DEALING WITH ALL ASPECTS OF IMMIGRATION

There are dedicated agencies in the US state department who handle various aspects of immigration and related issues.  The United States Immigration and Naturalization services (INS) is such an old agency established way back in 1891 for handling legal as well as illegal immigration practices.

But the legacy INS ceased to exist on March 1, 2003, after a restructuring which saw most of its functions transferred from the Department of Justice to three new entities:

  • U.S. Citizenship and Immigration Services (USCIS)
  • U.S. Immigration and Customs Enforcement (ICE)
  • U.S. Customs and Border Protection (CBP)

All these agencies were put under the newly created Department of Homeland Security. The restructuring happened to annul all security lapses through faulty immigration after the terror attacks on September 11 of 2001.

In the restructuring, the INS investigative and enforcement functions were combined with related activities of U.S. Customs investigators, the Federal Protective Service, and Federal Air Marshal Service to U.S. Immigration and Customs Enforcement. The border functions were combined with U.S. Customs Inspectors to create the U. S. Customs and Border Protection.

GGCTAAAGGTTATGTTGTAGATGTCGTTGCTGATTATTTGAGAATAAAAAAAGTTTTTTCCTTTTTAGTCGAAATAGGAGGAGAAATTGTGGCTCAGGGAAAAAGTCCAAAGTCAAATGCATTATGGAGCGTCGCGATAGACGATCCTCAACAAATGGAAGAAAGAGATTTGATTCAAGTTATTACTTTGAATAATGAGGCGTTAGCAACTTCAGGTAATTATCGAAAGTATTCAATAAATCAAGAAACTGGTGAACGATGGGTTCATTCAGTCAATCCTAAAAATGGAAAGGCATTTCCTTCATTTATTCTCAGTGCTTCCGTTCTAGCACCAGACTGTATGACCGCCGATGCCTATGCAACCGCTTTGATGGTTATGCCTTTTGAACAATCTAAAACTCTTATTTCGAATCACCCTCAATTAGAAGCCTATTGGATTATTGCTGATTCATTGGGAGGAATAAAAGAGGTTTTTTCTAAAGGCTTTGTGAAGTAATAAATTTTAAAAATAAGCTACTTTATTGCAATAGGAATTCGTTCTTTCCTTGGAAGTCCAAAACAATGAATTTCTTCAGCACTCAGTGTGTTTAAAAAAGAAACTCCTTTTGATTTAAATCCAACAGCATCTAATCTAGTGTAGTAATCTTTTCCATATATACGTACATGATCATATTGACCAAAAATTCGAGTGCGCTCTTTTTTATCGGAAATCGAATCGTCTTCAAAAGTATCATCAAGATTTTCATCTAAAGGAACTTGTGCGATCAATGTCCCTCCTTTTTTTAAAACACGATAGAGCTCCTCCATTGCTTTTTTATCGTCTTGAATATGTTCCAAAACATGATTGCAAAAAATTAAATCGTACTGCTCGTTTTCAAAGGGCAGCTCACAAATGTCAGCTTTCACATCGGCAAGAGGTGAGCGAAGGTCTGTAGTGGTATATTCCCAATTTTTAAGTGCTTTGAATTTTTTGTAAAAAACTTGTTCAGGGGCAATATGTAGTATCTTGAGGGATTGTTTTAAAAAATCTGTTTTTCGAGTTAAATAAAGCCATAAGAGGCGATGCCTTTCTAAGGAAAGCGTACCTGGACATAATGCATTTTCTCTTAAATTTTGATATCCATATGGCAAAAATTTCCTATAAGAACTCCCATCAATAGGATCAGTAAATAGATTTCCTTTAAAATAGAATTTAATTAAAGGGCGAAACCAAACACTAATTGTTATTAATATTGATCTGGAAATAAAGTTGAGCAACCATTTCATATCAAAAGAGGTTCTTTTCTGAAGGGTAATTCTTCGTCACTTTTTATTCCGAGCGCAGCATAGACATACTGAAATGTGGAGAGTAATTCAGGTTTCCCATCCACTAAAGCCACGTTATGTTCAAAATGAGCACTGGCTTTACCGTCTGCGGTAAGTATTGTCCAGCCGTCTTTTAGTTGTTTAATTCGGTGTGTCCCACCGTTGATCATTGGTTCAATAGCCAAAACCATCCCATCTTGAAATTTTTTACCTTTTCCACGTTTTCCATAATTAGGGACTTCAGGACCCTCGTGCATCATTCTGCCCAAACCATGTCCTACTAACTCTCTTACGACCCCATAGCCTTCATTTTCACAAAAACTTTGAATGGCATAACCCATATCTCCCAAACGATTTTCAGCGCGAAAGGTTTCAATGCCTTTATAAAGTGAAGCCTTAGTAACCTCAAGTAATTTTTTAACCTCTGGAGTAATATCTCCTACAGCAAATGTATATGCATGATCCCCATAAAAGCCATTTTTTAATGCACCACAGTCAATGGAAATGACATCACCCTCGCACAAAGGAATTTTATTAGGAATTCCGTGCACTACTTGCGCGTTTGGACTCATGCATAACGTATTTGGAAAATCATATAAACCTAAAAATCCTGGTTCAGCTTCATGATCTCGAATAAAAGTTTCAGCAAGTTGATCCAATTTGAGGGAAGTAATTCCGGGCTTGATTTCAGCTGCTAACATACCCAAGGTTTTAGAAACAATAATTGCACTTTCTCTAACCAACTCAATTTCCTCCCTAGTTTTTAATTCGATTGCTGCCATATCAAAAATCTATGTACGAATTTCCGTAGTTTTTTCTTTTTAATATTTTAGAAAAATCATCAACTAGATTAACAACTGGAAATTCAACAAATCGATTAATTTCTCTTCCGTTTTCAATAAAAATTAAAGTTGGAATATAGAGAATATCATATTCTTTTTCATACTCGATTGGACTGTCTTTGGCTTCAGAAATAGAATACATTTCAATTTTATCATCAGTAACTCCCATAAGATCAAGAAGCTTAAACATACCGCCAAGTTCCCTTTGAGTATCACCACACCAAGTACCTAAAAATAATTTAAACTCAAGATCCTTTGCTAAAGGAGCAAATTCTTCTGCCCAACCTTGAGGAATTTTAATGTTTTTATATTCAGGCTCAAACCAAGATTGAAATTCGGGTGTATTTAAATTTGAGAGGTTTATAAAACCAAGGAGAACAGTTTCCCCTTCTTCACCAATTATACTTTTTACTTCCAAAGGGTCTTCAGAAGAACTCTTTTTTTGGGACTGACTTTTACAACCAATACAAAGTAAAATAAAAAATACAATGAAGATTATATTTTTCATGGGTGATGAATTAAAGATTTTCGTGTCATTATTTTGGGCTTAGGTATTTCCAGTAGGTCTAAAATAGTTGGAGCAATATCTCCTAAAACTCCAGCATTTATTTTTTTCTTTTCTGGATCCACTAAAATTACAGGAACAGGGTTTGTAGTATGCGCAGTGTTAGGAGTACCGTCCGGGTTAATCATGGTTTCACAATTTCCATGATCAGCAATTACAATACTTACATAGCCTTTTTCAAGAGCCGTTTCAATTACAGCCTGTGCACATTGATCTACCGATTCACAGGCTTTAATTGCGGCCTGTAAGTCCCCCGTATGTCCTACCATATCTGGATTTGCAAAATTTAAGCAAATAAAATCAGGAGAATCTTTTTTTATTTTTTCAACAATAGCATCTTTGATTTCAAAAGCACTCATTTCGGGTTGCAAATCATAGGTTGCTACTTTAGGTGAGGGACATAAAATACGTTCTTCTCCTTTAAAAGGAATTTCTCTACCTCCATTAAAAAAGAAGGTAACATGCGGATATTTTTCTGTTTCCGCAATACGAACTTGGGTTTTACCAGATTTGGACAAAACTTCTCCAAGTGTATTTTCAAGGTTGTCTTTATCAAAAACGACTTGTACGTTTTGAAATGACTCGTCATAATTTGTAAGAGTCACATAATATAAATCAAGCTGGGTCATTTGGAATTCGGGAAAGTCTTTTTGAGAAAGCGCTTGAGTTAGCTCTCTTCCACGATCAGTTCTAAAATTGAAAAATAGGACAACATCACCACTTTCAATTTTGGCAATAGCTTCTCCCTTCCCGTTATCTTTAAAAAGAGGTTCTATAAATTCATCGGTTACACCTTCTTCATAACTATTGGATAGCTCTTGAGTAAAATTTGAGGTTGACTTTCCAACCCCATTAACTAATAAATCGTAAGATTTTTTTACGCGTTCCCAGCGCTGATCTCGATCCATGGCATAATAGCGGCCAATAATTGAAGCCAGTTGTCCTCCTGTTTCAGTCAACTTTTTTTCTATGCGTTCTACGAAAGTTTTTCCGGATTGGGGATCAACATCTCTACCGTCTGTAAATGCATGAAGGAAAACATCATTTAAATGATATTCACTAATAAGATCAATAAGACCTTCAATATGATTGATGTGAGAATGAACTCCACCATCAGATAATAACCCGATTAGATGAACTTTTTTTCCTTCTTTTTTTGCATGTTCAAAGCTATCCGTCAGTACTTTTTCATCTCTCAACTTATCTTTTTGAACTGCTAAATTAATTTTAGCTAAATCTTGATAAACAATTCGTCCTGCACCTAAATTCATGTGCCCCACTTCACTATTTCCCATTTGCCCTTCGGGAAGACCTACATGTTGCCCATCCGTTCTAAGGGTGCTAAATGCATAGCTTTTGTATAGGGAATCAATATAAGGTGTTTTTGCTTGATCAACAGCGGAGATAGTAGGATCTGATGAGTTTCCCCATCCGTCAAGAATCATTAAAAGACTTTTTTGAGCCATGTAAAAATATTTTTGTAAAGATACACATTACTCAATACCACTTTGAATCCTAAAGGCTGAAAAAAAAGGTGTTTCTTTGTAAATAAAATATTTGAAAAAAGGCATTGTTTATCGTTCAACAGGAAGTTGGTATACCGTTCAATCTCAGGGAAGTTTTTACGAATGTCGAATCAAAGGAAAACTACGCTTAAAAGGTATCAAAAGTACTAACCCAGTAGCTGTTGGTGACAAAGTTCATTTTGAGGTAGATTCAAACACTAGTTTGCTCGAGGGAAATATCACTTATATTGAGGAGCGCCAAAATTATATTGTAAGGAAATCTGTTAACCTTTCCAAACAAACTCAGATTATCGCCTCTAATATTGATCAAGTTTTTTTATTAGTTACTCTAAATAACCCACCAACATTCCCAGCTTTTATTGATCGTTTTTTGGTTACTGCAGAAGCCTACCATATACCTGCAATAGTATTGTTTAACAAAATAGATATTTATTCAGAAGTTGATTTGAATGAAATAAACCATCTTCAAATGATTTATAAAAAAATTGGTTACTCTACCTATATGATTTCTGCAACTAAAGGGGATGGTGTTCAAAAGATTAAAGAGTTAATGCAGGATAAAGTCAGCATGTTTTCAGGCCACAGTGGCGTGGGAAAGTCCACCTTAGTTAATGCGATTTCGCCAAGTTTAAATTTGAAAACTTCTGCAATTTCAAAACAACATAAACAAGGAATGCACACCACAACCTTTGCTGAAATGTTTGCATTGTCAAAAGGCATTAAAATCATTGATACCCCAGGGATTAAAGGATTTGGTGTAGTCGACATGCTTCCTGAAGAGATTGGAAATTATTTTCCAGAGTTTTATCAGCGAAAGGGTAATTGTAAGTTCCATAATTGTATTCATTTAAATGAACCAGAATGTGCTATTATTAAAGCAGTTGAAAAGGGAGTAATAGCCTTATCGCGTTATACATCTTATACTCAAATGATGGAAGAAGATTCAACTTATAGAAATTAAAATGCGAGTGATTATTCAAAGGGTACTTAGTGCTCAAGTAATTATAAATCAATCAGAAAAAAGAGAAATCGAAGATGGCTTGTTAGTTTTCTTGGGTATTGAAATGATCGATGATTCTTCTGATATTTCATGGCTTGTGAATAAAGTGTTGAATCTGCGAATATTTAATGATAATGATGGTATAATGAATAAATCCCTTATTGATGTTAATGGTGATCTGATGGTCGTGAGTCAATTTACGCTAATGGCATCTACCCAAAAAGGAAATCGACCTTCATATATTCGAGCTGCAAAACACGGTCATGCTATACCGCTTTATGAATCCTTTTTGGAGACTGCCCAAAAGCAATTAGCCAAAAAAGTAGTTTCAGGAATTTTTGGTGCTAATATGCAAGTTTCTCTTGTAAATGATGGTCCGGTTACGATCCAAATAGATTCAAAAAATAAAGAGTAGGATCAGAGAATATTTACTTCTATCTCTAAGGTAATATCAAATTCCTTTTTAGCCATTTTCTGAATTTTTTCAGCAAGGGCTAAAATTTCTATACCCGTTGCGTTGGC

The United States Citizenship and Immigration Services took over the agency and launched the Federal Air Marshal Service as well as the Immigration and Customs Enforcement Agency. The tasks of immigration services, permanent residence, naturalization and asylum became the responsibility USCIS.

In its heydays the INS was responsible for preventing unlawful immigrants from gaining benefits such as social security or unemployment benefits. The immigration and Naturalization Services keeps a tab on suspicious activities with immigrants. When alerted they will trace illegal immigrants and detain them before deporting back to the home country.

Since the immigration process is an overwhelming process it is advisable for an applicant to seek the guidance and consultancy of immigration firms for help in matters of immigration and naturalization processes.

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Posted on August 16, 2013, in Immigration and Naturalization Service and tagged . Bookmark the permalink. Leave a comment.

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